It appears that Google Glass Explorers should soon be getting their Glass units. AnandTech’s Brian Klug got the following announcement.

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wearable computing Stories April 14, 2013

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Like many people, I was intrigued by the recent edict from a Seattle bar banning the not-yet-for-sale, action-cam-equipped Google Glass wearable computer, citing privacy concerns. However, while this article originally intended to highlight other potential locations and situations where Glass will be frowned upon, after speaking with a few colleagues, it became clear that the video- and photo-capturing headset will be unwelcome in many more venues than it is allowed. And that spells trouble for Glass adoption, especially as some folks are hoping to rely on Glass — eventually — as their primary pair of spectacles.

When nearly anyone has the capability to very discreetly begin capturing footage of his/her surroundings, concerns are bound to pile up. It’s not just bars which have privacy issues to consider — nearly any other establishment that caters to patrons has a responsibility to make sure its customers are not videotaping each other. In other words, the entire service industry is going to end up banning Glass and products like it; expect No Recording signs to begin cropping up all over the country.

But it’s not just retail and service locations that will be affected, as corporate America is also rightfully sensitive about cameras at the workplace. How’s this for irony: it’s almost certain that Google itself will ban the majority of employees from using Glass at work, due to the many sensitive projects in development at any given time.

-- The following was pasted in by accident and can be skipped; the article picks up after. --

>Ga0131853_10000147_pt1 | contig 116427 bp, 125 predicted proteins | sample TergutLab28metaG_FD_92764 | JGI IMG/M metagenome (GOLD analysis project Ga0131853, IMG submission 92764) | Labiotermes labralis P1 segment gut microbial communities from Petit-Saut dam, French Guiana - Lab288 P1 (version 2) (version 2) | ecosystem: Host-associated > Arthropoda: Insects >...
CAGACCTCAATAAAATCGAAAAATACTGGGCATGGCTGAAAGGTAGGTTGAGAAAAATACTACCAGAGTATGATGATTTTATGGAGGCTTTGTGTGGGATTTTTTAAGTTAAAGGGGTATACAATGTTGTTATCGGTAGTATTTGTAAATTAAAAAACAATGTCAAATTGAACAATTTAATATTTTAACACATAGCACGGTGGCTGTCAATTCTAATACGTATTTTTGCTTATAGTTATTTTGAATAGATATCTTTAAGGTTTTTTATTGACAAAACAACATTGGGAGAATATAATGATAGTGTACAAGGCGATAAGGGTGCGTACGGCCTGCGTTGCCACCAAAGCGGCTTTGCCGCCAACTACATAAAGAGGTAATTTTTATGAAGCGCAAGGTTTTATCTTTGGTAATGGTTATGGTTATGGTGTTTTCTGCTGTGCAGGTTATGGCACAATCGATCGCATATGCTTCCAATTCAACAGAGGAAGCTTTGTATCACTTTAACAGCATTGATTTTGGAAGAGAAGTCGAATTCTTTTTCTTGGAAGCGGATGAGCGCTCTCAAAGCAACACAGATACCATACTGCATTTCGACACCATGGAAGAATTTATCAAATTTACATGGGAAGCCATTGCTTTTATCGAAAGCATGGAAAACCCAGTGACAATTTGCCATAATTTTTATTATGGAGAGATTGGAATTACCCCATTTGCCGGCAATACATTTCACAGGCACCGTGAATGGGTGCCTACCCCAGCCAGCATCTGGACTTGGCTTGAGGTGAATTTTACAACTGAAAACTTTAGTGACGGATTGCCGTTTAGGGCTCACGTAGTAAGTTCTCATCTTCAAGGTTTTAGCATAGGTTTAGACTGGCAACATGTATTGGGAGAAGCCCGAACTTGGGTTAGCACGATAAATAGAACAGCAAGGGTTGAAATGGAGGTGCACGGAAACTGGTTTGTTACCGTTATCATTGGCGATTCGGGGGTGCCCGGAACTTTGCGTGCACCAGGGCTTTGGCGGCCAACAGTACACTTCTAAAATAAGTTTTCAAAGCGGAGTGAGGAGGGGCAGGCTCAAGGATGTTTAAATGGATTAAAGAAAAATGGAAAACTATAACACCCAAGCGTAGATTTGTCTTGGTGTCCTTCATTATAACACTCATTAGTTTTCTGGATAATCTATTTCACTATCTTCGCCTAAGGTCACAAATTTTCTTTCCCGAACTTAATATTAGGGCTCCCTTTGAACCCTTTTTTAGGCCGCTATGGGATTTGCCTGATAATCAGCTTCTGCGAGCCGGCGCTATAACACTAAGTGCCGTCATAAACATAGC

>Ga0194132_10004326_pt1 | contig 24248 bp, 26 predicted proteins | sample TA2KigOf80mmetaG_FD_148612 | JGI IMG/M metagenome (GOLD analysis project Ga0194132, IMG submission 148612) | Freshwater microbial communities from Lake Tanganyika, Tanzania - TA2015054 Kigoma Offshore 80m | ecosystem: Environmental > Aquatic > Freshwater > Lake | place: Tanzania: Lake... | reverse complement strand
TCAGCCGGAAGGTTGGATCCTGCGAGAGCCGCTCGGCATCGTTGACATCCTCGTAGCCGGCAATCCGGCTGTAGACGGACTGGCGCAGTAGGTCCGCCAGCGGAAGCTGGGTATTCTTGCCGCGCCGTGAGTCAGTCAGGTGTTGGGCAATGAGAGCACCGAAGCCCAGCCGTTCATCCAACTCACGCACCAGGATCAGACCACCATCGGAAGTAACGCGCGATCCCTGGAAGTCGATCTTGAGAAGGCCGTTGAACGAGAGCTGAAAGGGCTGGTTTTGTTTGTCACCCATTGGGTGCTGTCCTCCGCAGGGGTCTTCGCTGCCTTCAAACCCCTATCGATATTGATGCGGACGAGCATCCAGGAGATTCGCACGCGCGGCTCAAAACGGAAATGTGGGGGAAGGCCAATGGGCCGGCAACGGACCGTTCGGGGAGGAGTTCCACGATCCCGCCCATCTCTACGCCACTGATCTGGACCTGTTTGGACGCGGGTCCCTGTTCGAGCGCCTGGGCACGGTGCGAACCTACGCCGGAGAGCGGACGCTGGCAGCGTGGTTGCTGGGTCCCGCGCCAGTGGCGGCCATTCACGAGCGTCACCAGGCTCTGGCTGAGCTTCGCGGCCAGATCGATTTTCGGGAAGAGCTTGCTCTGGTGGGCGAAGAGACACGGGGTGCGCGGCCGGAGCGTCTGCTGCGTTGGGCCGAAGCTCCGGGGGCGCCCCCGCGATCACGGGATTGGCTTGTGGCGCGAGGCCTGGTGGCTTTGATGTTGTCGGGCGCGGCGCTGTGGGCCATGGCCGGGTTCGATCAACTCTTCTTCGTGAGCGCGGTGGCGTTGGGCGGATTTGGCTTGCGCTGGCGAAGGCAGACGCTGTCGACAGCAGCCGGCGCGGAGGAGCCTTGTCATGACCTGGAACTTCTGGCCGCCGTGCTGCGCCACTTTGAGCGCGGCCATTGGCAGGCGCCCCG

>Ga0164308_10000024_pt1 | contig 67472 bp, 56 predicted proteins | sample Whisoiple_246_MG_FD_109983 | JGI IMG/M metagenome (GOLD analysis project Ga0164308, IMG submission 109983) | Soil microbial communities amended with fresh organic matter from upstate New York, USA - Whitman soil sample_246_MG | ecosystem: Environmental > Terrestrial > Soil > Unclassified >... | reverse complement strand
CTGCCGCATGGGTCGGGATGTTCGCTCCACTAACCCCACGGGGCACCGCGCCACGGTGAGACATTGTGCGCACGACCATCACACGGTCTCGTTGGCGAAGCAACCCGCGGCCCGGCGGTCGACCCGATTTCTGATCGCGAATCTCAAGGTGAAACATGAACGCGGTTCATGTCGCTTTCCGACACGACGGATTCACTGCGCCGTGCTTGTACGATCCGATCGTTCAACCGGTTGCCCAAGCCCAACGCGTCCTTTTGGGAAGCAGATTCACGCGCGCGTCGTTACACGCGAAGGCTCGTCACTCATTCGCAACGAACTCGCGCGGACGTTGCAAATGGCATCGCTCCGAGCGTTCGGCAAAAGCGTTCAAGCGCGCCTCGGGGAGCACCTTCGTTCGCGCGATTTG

Airports? Can’t really see Glass welcome at establishments touting such tight security. Colleges, high schools, etc? Almost certain bans, but for a different reason — instant access to information makes cheating beyond trivial. Will you be able to play pro sports with Glass? Compete in grandmaster chess tournaments? Drive a car? Fly a plane? Pilot a boat?

These are questions that nearly every business, organization, and venue are going to have to answer for themselves, both in America and worldwide, and much sooner than they’d probably prefer to. Progress is coming soon, though, and this time the leap is forward enough to have major societal implications.

[Image courtesy of ZDNet]

wearable computing Stories April 12, 2013

Pebble Watch SDK goes live, new watch faces and apps to come

Pebble, the E-Ink smart-watch for iPhones and Android devices which raised over 10 million dollars on Kickstarter is about to get a lot of new features. Today, Pebble announced that the watch SDK is being released today. The SDK will allow developers to create custom watch faces, alerts and new apps.

At the moment, there’s less than 10 available watch faces and only one app, but expect those numbers to grow dramatically now that developers can get their hands on a public SDK.